One remaining rewards program is helpful for vehicle owners; it links an American Express, MasterCard or Visa debit or credit card with Shell’s Fuel Rewards program. When you spend a specified amount on your card at participating restaurants and merchants, you’ll get a discount on gas at eligible Shell stations. For every $50 spent on dining, for example, you’ll get 10 cents off per gallon. And just for being a member, you’ll get at least 3 cents off per gallon every time you fuel up.
For consumers concerned about the environment, there are green debit cards that pay between 1% and 6% cash back for sustainable purchases or services. For example, you get cash back for taking public transit, charging an electric car, or shopping at online secondhand stores like Threadup.
The downsides. Legally, debit cards have weaker fraud protections than credit cards. Your liability is capped at $50 in unauthorized charges if you notify your bank within two business days of learning that your debit card has been lost or stolen, but you could be on the hook for up to $500 if you report a missing card after those two days have passed. And if you wait more than 60 calendar days after your statement is sent, you could possibly be responsible for all the money stolen from your account.
If you report a missing debit card before any suspicious charges appear, you’ll have no liability. And if your card number, but not the card itself, is used fraudulently, you won’t be responsible for unauthorized charges if you contest them within 60 days of the statement containing them having been mailed to you.
In practice, your bank will likely refund any unauthorized charges as long as you notify it promptly of a lost or stolen debit card. But you may have to wait several days to get the money back in your account.
It’s tempting to spend more than you have in your checking account if you enroll in overdraft protection, and the fees can be ugly, up to $35 a pop if the bank covers the overdraft for you. Arranging an automatic transfer of money from savings to checking in case of an overdraft can also incur charges of as much as $12 per transfer. (If you have no overdraft protection, merchants will decline your debit card.)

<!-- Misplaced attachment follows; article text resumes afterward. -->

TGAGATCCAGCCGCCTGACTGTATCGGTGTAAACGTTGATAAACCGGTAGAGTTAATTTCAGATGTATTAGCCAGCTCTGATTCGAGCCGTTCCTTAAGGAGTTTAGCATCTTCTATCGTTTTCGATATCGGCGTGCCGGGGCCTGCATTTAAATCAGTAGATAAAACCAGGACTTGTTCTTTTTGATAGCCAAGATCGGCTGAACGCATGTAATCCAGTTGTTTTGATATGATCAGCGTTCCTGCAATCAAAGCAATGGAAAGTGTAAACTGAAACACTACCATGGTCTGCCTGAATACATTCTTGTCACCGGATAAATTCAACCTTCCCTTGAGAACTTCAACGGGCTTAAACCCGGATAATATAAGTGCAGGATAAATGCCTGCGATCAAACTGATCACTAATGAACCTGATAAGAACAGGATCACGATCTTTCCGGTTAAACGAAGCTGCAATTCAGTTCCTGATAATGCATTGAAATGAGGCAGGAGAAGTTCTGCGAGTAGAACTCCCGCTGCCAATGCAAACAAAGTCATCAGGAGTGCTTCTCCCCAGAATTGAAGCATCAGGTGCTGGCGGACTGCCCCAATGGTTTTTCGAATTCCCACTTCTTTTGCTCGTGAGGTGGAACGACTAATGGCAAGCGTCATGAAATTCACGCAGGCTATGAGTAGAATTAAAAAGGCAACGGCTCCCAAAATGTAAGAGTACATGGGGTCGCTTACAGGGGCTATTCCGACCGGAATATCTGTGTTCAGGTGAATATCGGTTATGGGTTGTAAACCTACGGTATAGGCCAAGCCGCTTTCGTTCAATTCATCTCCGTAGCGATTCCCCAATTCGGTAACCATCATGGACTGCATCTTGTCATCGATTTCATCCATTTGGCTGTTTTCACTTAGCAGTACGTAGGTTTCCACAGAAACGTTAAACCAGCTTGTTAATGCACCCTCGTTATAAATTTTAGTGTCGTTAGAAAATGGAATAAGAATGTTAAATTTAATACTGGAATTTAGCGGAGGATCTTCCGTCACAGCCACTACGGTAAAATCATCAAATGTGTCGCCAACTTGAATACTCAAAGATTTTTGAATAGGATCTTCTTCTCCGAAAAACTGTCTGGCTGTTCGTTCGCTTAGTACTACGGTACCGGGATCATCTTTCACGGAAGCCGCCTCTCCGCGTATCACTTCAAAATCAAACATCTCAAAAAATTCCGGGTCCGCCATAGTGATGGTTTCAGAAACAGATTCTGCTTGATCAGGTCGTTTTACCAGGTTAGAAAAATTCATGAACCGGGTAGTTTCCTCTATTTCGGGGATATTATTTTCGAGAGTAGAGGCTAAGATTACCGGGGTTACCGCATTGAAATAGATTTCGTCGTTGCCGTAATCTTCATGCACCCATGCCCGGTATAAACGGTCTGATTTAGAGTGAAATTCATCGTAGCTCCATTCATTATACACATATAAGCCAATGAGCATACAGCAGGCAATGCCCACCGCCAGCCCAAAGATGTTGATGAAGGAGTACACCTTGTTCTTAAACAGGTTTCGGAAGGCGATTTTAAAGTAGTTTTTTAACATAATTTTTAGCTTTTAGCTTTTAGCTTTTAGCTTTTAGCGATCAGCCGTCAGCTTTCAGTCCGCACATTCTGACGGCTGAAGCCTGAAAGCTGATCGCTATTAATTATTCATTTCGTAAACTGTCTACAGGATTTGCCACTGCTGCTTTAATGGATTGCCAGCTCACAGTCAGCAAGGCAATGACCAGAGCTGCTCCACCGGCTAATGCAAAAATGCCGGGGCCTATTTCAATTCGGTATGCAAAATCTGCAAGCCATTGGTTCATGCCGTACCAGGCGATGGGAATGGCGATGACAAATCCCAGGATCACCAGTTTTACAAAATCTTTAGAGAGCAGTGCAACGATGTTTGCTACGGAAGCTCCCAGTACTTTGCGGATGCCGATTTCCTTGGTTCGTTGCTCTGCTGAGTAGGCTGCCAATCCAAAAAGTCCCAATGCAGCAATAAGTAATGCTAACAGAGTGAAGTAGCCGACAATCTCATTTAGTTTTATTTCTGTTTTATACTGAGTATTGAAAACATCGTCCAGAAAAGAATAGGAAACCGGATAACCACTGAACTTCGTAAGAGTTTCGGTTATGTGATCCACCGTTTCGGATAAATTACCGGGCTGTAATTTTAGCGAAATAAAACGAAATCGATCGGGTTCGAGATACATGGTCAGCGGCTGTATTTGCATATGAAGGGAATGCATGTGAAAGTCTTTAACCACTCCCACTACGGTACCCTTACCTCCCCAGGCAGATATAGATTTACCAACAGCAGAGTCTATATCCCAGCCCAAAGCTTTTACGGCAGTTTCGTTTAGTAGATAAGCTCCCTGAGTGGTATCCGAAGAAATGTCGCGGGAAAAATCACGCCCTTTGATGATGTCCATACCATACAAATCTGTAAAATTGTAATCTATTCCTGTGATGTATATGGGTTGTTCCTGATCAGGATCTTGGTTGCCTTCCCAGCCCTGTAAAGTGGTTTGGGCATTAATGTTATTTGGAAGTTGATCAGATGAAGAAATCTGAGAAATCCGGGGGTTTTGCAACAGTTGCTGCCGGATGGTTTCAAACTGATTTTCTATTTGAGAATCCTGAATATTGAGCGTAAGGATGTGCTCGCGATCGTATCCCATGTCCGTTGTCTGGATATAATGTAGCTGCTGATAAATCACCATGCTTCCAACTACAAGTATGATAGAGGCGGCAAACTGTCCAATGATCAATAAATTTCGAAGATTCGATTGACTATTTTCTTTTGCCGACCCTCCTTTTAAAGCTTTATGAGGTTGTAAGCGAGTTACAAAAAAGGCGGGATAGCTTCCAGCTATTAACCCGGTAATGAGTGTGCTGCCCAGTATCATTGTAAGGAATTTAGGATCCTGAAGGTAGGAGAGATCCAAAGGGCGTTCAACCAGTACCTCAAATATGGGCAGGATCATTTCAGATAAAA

Cash Is Waning
Consumers continue the pre-pandemic trend of relying less and less on cash payments. The use of cash declined from 31% of consumer transactions in 2016 to 18% in 2022, according to a study by the Federal Reserve Bank of San Francisco.
Cash, though, is still useful; it is the ultimate budgeting tool because once it’s gone, it’s really gone. “It is very hard to fully comprehend the amount of money you are spending when you never physically possess it,” says Robert Solimano, a certified financial planner and founder of Angel Oak Financial Services. He counsels young clients to use cash whenever possible, “so that they may feel the pain of actually being separated from the money they earn.”
One of the easiest tried-and-true savings methods, the envelope budget, is based on cash purchases. For each paycheck, put your cash in envelopes according to their purpose, such as needs like rent and groceries, savings, and things you want but could live without. This method quickly helps discipline impulsive buying and encourages saving.
Another benefit of paying with cash? It could earn you a discount. Merchants are charged fees each time you use a credit or debit card, so some smaller retailers charge less to customers who hand over cash. Some gas stations, for example, shave off a few cents per gallon of gas if you make a cash payment.
The downsides. The average fee for withdrawing cash from an ATM outside of your bank’s network — including the charge from the ATM’s operator as well as one from your own bank — hit a record high of $4.66, according to a 2022 survey from Bankrate.com. If you frequently pay with cash, you’ll benefit from using a bank that has a wide network of ATMs in your area or that reimburses fees for out-of-network ATM withdrawals. Online banks tend to have more-generous reimbursements than big national banks.
Cash is immune to the data breaches that plague credit card users. But remember, if your credit or debit card is hacked or goes missing, you have liability protection. Lose a wad of cash, and you will probably never see it again.
Peer-to-Peer (P2P) Payments